Although it is a popular assumption, the Bible does not say that Mary Magdalene was a prostitute. It says only that Jesus cast out seven devils from her (Mark 16:9). 

Mary was also one of the people at the foot of the Cross, with Christ’s mother Mary and John, the “beloved disciple.” And, going to the tomb to anoint the body of Christ after the Crucifixion, she is the first to encounter the Risen Christ, as shown in this painting, “Christ’s Appearance to Mary Magdalene After the Resurrection,” by Alexander Ivanov (posted today, with a quote from today’s Mass readings, at our Facebook page):


There was a woman who led a “sinful life” who anointed Christ’s feet with oil and her tears, and dried them with her hair. She is not named, and while someone living “a sinful life” might be a prostitute, she might also be an adulteress or a woman living with a man to whom she is not married (or even a fortune teller, etc.).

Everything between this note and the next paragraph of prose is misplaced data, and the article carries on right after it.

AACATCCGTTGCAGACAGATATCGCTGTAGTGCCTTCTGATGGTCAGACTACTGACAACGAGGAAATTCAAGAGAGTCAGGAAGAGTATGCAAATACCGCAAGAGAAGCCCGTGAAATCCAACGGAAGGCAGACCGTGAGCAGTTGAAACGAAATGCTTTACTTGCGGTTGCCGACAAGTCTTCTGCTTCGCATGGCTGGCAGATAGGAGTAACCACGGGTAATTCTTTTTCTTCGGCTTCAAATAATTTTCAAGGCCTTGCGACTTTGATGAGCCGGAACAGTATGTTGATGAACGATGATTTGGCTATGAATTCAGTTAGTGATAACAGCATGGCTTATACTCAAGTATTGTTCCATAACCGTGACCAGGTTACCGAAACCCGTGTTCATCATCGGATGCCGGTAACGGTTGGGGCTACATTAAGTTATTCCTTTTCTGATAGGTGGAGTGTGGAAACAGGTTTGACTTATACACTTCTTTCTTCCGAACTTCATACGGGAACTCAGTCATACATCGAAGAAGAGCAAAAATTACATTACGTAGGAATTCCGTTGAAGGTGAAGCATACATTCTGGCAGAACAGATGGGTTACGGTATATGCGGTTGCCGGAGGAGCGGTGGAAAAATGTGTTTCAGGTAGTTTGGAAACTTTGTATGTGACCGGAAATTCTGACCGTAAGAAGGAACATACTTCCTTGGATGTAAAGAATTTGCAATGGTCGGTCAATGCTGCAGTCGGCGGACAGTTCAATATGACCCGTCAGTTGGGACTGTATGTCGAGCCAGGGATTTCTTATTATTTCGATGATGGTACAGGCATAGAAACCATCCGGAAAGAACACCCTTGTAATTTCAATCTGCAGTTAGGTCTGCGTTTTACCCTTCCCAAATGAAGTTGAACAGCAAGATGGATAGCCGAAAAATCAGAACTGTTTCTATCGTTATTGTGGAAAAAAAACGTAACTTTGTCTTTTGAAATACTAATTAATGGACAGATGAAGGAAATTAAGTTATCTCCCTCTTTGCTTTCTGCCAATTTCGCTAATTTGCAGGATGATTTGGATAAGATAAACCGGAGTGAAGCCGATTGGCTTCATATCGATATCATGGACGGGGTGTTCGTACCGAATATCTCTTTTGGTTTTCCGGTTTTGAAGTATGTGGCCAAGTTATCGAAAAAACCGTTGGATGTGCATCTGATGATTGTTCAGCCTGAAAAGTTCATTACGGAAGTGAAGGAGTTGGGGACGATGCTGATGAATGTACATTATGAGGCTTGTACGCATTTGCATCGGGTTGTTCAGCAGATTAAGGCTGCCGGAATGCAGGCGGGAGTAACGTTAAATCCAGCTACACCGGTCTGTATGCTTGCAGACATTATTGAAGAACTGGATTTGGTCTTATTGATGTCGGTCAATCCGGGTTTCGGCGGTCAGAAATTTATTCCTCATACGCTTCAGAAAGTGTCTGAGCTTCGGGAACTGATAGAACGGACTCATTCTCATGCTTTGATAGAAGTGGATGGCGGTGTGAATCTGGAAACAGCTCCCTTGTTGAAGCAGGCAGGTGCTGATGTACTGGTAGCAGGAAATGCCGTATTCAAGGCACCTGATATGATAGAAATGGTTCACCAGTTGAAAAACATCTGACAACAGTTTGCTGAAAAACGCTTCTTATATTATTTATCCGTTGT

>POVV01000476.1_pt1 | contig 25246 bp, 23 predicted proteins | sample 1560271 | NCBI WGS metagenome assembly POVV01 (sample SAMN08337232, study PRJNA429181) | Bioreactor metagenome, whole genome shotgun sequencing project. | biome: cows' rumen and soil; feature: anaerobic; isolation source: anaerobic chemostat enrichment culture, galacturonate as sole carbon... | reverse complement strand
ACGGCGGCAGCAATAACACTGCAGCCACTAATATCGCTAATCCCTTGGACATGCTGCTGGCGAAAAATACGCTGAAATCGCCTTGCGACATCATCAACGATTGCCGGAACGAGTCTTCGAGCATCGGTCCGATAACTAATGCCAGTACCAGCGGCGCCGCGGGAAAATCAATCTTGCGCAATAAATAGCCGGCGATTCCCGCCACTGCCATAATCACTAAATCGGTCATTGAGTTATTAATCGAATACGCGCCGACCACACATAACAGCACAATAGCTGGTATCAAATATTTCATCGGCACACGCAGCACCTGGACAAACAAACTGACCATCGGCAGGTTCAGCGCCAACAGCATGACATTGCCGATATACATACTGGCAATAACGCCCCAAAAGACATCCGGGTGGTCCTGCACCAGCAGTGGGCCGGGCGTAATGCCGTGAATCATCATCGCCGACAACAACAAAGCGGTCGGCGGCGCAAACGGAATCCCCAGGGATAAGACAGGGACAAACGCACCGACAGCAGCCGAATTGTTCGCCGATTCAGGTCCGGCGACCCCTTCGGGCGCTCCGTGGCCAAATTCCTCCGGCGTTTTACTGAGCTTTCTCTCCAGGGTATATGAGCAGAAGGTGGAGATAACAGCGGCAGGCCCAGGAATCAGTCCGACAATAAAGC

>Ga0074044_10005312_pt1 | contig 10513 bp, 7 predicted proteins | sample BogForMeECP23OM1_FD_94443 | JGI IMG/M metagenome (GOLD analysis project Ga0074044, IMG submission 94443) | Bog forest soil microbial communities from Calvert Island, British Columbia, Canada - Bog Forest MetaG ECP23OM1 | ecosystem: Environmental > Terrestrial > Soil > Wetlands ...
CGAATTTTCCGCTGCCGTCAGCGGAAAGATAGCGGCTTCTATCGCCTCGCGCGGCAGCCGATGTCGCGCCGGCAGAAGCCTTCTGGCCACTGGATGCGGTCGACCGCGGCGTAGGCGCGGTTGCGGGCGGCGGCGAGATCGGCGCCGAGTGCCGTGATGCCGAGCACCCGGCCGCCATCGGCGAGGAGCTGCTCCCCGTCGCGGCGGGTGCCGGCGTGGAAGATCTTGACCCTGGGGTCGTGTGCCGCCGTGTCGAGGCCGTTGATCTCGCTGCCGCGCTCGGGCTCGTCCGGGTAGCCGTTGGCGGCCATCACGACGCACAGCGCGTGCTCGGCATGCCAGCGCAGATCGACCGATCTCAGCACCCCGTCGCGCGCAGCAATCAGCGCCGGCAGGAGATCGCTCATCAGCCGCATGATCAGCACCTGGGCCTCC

While tradition in the past leaned toward this woman and Mary Magdalene being one and the same, we lack a direct connection (and there are several different Marys in the New Testament).

From the blog at CatholicFaithStore:

Fact or Fiction: Mary Magdalene washed Jesus’ feet with her tears and hair

Fiction: It’s often believed that Mary Magdalene repented before Jesus for her “sinful life” by washing his feet with her tears and hair (Luke 7:36-50).

In those times, it was believed that a woman who led a “sinful life” was a prostitute or adulterer. Historians argue that Mary Magdalene’s name is never mentioned as the woman who washed Jesus’ feet. All that the verses say is, “A woman in that town who lived a sinful life” learned that Jesus was eating at the Pharisee’s house, so she came there with an alabaster jar of perfume.